Updated: Jun 19, 2022
In the first part of the hypothyroidism blog we understood the problem in detail. Now let us see how we can resolve it.
First, let us understand the various components of the problem. Once we understand these, addressing them becomes easy.
Low T4 can result from the following imbalances:
Iodine deficiency: Without sufficient iodine, T4 synthesis cannot happen optimally.
Insufficient selenium: Low selenium in the body impacts both, T4 synthesis as well as T4 to T3 conversion.
Low Protein: This could happen due to insufficient protein intake as well as poor digestion due to low digestive juices and other issues.
Autoimmune activity: AI can damage thyroid tissues as well as the enzymes needed for T4 synthesis.
Toxicity: Chemicals like chlorine, fluorine and bromine can replace the iodine in the hormone, rendering it useless.
2. Poor T4 to T3 Conversion can result from the following issues:
Nutrient deficiency can affect the conversion of T4 to T3 (mainly selenium, iron, zinc, and vitamin A).
Conversion of T4 to T3 mainly happens in the liver and kidneys. Poor kidney and liver health; insulin resistance, fatty liver etc. adversely impact the conversion.
Inflammation, (measured via ESR, HsCRP, etc.) and infections also inhibit the conversion (in this case T4 may be moderate or high)
Toxicity: A variety of toxins can impair the conversion. Heavy metals (Pb, Cd, Hg) can do so by impairing the action of enzymes needed for the conversion.
It is important to remember that in cases of poor conversion, it is often very useful to take a combination of T4 and T3 supplementation (instead of just T4).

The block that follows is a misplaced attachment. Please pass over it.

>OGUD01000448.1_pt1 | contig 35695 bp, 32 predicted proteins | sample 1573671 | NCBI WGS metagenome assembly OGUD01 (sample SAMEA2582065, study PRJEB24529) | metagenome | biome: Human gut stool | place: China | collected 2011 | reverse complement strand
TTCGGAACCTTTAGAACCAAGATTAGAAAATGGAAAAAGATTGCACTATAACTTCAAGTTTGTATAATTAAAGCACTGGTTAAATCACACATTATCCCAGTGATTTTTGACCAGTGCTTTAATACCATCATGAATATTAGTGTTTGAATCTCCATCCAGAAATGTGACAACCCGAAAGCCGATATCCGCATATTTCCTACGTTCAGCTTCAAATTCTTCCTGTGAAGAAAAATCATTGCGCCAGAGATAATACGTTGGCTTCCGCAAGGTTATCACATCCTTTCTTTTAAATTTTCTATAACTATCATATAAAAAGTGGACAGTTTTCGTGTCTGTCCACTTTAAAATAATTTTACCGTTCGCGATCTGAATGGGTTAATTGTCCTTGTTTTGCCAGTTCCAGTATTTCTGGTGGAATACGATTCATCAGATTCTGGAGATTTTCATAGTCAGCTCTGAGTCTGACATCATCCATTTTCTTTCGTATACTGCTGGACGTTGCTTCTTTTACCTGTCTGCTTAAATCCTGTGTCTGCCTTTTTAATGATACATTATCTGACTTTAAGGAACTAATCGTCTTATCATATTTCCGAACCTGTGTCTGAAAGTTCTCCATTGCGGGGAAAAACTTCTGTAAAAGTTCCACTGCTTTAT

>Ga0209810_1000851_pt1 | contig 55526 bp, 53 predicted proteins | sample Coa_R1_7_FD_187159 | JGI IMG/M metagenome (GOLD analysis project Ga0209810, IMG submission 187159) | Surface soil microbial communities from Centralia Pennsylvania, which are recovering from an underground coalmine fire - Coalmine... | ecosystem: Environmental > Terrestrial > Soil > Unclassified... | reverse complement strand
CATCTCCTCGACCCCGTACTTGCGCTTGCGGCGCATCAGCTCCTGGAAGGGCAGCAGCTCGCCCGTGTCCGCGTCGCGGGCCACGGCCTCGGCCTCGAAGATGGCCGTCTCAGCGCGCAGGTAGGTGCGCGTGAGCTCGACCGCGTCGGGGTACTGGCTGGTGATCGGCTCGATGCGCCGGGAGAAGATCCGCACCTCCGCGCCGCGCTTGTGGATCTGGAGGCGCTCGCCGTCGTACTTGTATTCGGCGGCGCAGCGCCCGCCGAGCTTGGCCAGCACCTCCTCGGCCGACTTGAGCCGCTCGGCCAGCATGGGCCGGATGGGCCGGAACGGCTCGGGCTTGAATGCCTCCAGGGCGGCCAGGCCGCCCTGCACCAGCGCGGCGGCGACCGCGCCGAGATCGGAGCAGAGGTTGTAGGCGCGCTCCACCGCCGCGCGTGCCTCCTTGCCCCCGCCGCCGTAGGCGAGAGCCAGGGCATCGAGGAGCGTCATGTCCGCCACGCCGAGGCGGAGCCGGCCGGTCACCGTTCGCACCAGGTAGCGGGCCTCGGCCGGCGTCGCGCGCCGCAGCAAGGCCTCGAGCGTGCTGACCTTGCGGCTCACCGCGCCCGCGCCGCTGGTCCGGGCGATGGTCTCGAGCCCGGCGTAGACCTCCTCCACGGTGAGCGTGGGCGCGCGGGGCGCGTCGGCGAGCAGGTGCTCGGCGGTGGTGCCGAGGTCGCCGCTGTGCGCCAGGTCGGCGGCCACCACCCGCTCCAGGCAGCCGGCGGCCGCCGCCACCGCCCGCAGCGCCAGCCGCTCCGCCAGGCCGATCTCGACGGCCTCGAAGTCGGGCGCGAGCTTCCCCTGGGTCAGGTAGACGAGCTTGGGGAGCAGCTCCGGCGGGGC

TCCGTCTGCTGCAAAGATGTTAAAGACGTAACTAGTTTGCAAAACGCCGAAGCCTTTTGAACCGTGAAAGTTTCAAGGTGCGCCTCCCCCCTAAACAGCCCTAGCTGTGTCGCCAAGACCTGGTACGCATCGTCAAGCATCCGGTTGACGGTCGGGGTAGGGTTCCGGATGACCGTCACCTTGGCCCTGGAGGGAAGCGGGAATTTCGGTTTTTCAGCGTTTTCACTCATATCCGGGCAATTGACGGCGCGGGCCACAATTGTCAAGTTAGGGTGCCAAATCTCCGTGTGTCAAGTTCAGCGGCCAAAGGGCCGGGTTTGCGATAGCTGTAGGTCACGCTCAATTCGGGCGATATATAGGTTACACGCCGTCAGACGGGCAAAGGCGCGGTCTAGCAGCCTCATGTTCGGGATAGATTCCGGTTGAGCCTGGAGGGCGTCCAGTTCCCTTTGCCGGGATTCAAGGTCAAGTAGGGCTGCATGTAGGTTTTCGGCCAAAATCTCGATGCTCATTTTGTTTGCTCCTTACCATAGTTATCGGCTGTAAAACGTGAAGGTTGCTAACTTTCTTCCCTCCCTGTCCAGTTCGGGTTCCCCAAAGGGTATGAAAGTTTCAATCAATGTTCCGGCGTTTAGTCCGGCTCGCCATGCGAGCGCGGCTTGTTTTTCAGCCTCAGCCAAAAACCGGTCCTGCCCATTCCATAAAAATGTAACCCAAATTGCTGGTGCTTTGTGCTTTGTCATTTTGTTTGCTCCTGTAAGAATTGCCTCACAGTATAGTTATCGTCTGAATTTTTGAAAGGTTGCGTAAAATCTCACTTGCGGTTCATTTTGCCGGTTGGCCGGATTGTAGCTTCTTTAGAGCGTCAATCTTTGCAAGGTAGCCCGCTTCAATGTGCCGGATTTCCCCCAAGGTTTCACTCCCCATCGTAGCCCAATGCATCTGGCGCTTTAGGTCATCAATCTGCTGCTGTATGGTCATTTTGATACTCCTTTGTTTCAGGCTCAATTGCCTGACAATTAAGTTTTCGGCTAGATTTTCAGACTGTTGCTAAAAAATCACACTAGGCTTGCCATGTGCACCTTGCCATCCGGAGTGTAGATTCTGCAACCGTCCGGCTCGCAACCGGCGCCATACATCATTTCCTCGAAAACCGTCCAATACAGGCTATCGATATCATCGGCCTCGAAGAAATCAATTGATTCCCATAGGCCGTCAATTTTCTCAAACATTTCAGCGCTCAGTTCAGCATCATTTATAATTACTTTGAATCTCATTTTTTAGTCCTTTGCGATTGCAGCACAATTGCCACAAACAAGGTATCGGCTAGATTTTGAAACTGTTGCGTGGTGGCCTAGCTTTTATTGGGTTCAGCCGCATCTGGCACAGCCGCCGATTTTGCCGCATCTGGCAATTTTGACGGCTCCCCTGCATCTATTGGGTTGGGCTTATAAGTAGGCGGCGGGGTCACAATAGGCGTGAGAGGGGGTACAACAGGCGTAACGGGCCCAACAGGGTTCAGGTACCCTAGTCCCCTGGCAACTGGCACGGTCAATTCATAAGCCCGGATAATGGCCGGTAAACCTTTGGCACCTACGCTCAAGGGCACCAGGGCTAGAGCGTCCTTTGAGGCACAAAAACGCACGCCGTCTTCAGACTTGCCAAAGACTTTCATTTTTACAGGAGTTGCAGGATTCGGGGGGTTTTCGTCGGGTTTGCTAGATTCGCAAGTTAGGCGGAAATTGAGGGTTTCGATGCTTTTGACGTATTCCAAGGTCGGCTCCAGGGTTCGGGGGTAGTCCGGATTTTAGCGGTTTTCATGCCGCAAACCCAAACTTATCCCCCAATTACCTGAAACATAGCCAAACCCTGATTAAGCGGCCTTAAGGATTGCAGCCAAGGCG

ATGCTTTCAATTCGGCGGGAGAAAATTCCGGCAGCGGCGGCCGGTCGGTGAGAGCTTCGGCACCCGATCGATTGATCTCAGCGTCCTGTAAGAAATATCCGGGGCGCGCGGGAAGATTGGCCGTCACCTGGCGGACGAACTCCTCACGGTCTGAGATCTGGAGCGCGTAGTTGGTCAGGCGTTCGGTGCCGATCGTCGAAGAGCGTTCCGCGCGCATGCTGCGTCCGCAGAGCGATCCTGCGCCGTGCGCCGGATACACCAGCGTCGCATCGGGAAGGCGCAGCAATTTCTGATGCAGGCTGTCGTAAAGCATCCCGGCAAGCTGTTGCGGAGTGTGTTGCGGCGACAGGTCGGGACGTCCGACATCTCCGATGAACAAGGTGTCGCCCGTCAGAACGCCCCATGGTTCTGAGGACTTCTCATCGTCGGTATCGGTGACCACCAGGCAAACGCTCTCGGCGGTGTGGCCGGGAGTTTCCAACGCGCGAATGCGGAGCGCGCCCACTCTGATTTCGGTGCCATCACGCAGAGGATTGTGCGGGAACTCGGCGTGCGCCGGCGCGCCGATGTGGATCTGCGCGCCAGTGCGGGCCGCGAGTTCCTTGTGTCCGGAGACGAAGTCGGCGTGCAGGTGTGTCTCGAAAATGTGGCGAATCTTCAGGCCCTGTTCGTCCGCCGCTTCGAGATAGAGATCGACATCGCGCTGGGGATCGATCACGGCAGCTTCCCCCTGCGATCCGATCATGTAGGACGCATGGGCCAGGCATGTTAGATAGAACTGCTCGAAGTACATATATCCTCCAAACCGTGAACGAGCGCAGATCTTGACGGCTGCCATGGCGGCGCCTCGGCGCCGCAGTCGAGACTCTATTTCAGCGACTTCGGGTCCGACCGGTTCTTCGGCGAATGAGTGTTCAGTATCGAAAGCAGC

3. Low Free T4:
Stress: The most common reason for the low level of fT4 is stress. High-stress hormones increase the levels of binding globulin. These globulins then bind with the T4 and hence less is available for systemic effects.
Estrogen dominance (both endogenous or exogenous) also leads to low fT4 levels
4. High Reverse T3:
Stress (high cortisol and/or adrenaline) including injury and trauma can lead to a higher conversion of T4 into rT3.
People having type 2 diabetes are also more prone to higher levels of rT3.
Calorie restriction: Severe dieting or starvation can lead to higher rT3 levels.
Specific drugs can increase RT3 while lowering T3 (certain beta-blockers and corticosteroids)
Other factors like high alcohol intake, food allergy/sensitivity, and chronic infection (viral, bacterial, fungal, or parasitic) can also lead to higher rT3 levels.
5. Autoimmune Thyroiditis: This is when the immune system produces antibodies that damage the thyroid gland resulting in autoimmune hypothyroidism (also known as Hashimoto’s Hypothyroiditis).
This dynamic can happen due to a wide variety of causative and aggravating factors like:
Intestinal permeability, which is caused by low Vitamin D, gluten and dairy sensitivity, SIBO/dysbiosis and certain medications (steroids, NSAIDs and OCPs), etc. Intestinal permeability can also be triggered by allergies/sensitivity and stress. Also by persistent, simmering infections with impaired immune function (viral, bacterial, fungal, parasitic)
Stress by itself is fully capable of causing autoimmune disorders.